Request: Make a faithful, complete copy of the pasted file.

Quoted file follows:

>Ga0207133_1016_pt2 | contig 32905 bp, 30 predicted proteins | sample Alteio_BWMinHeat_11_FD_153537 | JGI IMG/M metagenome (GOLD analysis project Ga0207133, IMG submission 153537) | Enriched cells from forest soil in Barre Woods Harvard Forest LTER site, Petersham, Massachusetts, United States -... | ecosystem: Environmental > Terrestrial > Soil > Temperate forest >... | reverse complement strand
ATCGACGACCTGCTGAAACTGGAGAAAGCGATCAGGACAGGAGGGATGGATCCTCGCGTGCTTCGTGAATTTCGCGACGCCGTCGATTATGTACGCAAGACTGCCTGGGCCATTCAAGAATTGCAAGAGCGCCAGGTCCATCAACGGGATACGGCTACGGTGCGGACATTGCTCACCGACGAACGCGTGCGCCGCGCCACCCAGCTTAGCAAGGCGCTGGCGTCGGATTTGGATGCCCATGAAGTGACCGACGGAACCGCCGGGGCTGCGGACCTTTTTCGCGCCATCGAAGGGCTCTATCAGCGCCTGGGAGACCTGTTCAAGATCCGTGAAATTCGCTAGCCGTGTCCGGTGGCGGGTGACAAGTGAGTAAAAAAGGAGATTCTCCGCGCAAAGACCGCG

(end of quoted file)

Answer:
>Ga0207133_1016_pt2 | contig 32905 bp, 30 predicted proteins | sample Alteio_BWMinHeat_11_FD_153537 | JGI IMG/M metagenome (GOLD analysis project Ga0207133, IMG submission 153537) | Enriched cells from forest soil in Barre Woods Harvard Forest LTER site, Petersham, Massachusetts, United States -... | ecosystem: Environmental > Terrestrial > Soil > Temperate forest >... | reverse complement strand
ATCGACGACCTGCTGAAACTGGAGAAAGCGATCAGGACAGGAGGGATGGATCCTCGCGTGCTTCGTGAATTTCGCGACGCCGTCGATTATGTACGCAAGACTGCCTGGGCCATTCAAGAATTGCAAGAGCGCCAGGTCCATCAACGGGATACGGCTACGGTGCGGACATTGCTCACCGACGAACGCGTGCGCCGCGCCACCCAGCTTAGCAAGGCGCTGGCGTCGGATTTGGATGCCCATGAAGTGACCGACGGAACCGCCGGGGCTGCGGACCTTTTTCGCGCCATCGAAGGGCTCTATCAGCGCCTGGGAGACCTGTTCAAGATCCGTGAAATTCGCTAGCCGTGTCCGGTGGCGGGTGACAAGTGAGTAAAAAAGGAGATTCTCCGCGCAAAGACCGCG